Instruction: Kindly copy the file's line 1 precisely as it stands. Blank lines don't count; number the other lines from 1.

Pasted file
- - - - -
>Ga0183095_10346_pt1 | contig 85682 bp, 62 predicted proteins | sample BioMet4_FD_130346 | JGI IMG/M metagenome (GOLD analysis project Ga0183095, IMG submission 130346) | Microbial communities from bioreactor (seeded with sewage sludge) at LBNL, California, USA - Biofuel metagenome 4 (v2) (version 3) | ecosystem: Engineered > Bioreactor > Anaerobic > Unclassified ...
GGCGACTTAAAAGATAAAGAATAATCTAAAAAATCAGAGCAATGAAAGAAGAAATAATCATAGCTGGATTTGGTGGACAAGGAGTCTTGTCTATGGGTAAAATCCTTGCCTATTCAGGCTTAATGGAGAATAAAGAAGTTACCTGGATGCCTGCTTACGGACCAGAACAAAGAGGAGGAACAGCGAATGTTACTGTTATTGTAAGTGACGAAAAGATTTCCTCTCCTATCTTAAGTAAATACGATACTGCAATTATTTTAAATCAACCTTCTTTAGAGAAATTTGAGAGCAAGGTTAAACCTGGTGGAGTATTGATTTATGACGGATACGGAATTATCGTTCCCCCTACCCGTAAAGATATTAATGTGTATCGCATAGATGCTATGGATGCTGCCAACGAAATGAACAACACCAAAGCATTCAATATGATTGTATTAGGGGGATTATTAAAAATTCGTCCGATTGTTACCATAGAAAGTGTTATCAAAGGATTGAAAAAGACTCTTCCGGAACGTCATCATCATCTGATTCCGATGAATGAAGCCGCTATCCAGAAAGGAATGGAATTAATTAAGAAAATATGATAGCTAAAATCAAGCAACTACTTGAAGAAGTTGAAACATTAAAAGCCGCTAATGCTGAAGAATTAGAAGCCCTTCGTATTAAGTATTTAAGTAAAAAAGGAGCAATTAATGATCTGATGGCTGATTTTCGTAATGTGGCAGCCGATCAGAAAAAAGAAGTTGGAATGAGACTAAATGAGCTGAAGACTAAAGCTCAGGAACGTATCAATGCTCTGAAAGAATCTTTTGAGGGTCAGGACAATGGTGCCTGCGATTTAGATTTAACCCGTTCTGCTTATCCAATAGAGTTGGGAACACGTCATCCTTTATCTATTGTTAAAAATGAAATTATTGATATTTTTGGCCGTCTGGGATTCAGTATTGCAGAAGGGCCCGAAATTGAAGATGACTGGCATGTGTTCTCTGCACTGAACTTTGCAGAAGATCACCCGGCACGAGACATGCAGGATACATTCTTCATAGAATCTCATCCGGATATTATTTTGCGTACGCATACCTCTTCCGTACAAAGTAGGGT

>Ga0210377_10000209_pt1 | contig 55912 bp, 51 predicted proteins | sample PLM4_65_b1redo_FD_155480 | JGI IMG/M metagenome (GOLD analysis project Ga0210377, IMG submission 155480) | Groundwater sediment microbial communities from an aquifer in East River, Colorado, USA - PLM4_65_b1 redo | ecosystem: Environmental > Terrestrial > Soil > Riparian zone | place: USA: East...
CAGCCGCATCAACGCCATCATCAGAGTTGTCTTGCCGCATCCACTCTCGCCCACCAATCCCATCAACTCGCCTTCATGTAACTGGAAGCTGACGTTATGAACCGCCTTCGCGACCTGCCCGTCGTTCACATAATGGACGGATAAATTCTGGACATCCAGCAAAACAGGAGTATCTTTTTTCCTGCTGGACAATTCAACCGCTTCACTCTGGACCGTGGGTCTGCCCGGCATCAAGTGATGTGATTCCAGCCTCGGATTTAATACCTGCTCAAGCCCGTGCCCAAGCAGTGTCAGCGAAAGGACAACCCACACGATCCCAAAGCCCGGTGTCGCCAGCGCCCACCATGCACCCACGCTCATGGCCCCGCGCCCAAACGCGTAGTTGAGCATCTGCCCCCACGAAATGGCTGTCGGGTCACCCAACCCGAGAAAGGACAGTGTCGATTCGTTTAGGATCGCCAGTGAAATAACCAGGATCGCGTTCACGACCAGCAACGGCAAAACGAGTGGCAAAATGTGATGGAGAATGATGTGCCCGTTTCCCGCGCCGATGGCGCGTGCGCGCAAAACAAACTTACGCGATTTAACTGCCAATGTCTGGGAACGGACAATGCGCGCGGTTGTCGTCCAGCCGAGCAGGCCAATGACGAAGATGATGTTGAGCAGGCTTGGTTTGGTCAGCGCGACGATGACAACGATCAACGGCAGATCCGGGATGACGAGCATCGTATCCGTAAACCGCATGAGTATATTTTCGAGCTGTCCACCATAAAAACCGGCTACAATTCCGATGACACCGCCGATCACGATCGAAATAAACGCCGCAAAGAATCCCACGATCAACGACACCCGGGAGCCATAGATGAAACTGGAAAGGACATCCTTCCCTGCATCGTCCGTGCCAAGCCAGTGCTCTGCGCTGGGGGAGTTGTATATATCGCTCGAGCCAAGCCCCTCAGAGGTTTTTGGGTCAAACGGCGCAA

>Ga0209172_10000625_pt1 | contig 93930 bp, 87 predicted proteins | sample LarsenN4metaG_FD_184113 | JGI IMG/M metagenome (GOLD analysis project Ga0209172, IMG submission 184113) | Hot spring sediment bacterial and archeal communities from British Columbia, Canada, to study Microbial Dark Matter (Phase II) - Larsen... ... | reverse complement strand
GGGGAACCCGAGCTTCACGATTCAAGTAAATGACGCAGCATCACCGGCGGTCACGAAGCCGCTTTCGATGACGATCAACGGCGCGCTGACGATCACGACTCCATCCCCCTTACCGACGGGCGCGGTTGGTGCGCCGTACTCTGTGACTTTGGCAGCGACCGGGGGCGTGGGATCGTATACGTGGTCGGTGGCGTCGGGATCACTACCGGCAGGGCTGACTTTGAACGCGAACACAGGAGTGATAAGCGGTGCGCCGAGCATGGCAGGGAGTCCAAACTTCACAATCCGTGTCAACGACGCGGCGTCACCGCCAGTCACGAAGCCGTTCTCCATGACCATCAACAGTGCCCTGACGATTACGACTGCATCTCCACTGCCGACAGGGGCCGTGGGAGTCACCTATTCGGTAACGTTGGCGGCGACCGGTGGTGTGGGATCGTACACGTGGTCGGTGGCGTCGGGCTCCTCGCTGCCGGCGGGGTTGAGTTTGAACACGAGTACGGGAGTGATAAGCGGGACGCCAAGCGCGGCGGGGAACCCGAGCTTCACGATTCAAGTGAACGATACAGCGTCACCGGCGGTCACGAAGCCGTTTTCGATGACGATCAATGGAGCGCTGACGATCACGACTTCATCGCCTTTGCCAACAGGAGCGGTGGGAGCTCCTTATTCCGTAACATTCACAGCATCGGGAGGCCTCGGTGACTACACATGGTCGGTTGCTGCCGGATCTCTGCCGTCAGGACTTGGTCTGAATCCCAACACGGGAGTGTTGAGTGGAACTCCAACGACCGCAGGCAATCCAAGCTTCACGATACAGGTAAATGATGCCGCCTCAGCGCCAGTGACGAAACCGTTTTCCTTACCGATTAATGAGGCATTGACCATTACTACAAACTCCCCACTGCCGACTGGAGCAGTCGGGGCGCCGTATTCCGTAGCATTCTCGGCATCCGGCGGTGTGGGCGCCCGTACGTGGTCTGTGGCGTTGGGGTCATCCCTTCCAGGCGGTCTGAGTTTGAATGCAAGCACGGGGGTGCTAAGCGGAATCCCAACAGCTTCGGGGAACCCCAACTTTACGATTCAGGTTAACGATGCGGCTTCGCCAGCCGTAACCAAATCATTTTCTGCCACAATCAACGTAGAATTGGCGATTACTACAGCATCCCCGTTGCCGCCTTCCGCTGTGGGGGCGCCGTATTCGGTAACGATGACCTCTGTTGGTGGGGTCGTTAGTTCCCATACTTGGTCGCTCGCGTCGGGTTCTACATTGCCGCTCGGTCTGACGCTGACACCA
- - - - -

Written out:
>Ga0183095_10346_pt1 | contig 85682 bp, 62 predicted proteins | sample BioMet4_FD_130346 | JGI IMG/M metagenome (GOLD analysis project Ga0183095, IMG submission 130346) | Microbial communities from bioreactor (seeded with sewage sludge) at LBNL, California, USA - Biofuel metagenome 4 (v2) (version 3) | ecosystem: Engineered > Bioreactor > Anaerobic > Unclassified ...